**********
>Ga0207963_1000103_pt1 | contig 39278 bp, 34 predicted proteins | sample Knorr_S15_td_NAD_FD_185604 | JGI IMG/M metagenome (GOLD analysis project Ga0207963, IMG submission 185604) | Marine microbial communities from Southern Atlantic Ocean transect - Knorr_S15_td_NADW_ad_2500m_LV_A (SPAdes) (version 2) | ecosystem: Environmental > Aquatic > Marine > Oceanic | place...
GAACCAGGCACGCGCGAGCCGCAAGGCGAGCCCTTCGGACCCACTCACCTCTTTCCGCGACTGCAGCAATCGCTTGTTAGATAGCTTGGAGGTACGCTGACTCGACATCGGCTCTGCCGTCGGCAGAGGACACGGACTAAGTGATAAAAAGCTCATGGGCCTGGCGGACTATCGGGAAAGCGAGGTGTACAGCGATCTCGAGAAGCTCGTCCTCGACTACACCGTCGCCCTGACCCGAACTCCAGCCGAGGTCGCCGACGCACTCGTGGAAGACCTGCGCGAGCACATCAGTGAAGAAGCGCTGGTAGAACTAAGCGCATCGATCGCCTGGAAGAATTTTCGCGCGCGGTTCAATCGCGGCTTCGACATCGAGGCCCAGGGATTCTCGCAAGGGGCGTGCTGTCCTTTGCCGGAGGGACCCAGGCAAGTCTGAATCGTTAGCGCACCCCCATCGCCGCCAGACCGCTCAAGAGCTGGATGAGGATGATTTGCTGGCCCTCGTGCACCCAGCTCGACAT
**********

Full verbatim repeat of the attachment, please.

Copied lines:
>Ga0207963_1000103_pt1 | contig 39278 bp, 34 predicted proteins | sample Knorr_S15_td_NAD_FD_185604 | JGI IMG/M metagenome (GOLD analysis project Ga0207963, IMG submission 185604) | Marine microbial communities from Southern Atlantic Ocean transect - Knorr_S15_td_NADW_ad_2500m_LV_A (SPAdes) (version 2) | ecosystem: Environmental > Aquatic > Marine > Oceanic | place...
GAACCAGGCACGCGCGAGCCGCAAGGCGAGCCCTTCGGACCCACTCACCTCTTTCCGCGACTGCAGCAATCGCTTGTTAGATAGCTTGGAGGTACGCTGACTCGACATCGGCTCTGCCGTCGGCAGAGGACACGGACTAAGTGATAAAAAGCTCATGGGCCTGGCGGACTATCGGGAAAGCGAGGTGTACAGCGATCTCGAGAAGCTCGTCCTCGACTACACCGTCGCCCTGACCCGAACTCCAGCCGAGGTCGCCGACGCACTCGTGGAAGACCTGCGCGAGCACATCAGTGAAGAAGCGCTGGTAGAACTAAGCGCATCGATCGCCTGGAAGAATTTTCGCGCGCGGTTCAATCGCGGCTTCGACATCGAGGCCCAGGGATTCTCGCAAGGGGCGTGCTGTCCTTTGCCGGAGGGACCCAGGCAAGTCTGAATCGTTAGCGCACCCCCATCGCCGCCAGACCGCTCAAGAGCTGGATGAGGATGATTTGCTGGCCCTCGTGCACCCAGCTCGACAT